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Aitken Guides HR Organization Through Policy, Politics

August 24, 2009
Related Topics: Benefit Design and Communication, The HR Profession, Medical Benefits Law, Featured Article
Every year, Mike Aitken delivers one of the most popular seminars at the Society for Human Resource Management’s conference, laying out an overview of the workplace policy landscape in Washington for hundreds of SHRM members.

In March, Aitken, director of government affairs for the organization, gave a similar presentation to a record 650 attendees at the SHRM Legislative and Employment Law Conference in Washington.

At these events, he shows himself to be the ultimate political junkie. The first part of his talk invariably includes an analysis of a recent or upcoming election and how it could affect employment law.

“Politics drives policy,” said Aitken, who has been at SHRM for six years and was a lobbyist for another HR professional association for 14 years before that. “It’s important to understand that relationship.”

He illustrated the dynamic in the March conference when discussing the prospects for a bill, the Healthy Families Act, that would require companies to offer employees seven paid sick days annually. It is sponsored by Sen. Edward Kennedy, D-Massachusetts, who is battling a brain tumor. The measure may be moved along quickly by his congressional colleagues as a way to honor Kennedy.

That insight resonated with Alice Barela, a law student at the University of New Mexico and SHRM’s state legislative director.

Barela was one of 260 conference attendees who took part in SHRM’s lobbying blitz on Capitol Hill at the end of the conference. The conference-goers planned to express concern to members of Congress and their staffs that the paid-sick-leave bill might undermine paid-time-off programs.

“It’s good to know the political context with Ted Kennedy,” Barela said.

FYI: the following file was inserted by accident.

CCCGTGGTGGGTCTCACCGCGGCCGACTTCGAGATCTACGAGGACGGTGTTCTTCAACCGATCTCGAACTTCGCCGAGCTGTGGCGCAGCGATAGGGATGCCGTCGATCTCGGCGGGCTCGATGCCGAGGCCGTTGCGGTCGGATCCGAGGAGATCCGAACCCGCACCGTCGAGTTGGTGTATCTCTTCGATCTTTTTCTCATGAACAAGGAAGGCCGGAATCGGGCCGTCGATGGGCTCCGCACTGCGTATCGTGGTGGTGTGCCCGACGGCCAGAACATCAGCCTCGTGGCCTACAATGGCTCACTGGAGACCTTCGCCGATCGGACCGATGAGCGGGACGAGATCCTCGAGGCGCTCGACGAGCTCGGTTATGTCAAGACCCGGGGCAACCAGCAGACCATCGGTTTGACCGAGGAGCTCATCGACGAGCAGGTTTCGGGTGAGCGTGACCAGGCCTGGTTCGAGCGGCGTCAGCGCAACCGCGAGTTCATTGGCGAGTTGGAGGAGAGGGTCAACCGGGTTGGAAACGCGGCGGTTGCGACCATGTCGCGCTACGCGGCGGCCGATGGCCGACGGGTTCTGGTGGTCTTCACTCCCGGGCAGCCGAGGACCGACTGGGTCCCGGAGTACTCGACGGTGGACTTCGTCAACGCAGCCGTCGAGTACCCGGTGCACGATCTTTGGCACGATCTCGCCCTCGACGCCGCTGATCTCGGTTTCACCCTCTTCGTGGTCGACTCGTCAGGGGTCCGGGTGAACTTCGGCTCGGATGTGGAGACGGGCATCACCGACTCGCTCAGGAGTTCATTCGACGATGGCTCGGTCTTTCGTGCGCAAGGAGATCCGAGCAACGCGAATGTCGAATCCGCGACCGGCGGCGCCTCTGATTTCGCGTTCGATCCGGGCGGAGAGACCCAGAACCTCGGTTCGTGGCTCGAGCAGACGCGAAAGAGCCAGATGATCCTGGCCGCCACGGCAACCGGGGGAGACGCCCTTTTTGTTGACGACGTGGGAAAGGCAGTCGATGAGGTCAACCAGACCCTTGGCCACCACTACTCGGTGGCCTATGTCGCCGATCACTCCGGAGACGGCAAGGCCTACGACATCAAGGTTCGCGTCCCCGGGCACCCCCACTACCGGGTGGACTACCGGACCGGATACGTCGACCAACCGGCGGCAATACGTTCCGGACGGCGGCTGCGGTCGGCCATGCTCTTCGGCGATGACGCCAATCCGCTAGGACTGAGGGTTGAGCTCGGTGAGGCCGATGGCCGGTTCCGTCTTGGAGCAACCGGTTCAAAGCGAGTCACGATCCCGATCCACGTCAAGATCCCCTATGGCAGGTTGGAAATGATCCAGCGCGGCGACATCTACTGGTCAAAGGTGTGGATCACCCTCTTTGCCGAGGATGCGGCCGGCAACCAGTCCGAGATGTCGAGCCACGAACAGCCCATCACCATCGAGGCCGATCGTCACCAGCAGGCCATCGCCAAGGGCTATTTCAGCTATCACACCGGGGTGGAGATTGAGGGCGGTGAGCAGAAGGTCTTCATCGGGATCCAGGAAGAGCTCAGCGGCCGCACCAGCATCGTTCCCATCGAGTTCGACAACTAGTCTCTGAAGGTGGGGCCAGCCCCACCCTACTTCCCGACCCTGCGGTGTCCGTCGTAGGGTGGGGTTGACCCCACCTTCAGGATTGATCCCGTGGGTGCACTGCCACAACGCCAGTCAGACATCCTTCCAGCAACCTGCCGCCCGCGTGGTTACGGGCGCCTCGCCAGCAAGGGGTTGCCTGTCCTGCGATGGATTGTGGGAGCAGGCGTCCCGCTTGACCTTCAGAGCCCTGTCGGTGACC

She credited Aitken with inspiring her to attend law school, where she is specializing in employment and labor law. Prior to enrolling, Barela was an HR generalist at Applied Research Associates, a science and engineering firm in Albuquerque, New Mexico.

She says she got excited about compliance issues in part because of the way that Aitken connects the subject to employees and explains how HR professionals can influence decisions in Congress.

“He truly lives and breathes the topics,” Barela said. “He makes you passionate about the issues. It’s contagious.”

Aitken tries to engage his audiences with humor. He also employs dry wit to make a point, often chuckling at his own jokes.

In describing the effect of a recently signed law that would allow workers to sue for pay discrimination dating back decades, perhaps involving supervisors who have died, he said: “When you start to think about expert witnesses, it may not be too far out of the realm to think about seances.”

Behind Aitken’s smile is the spirit of a savvy legislative veteran. “I appreciate this bulldog,” Rep. Gabrielle Giffords, D-Arizona, told a SHRM breakfast meeting on Capitol Hill. “This guy is tough.”

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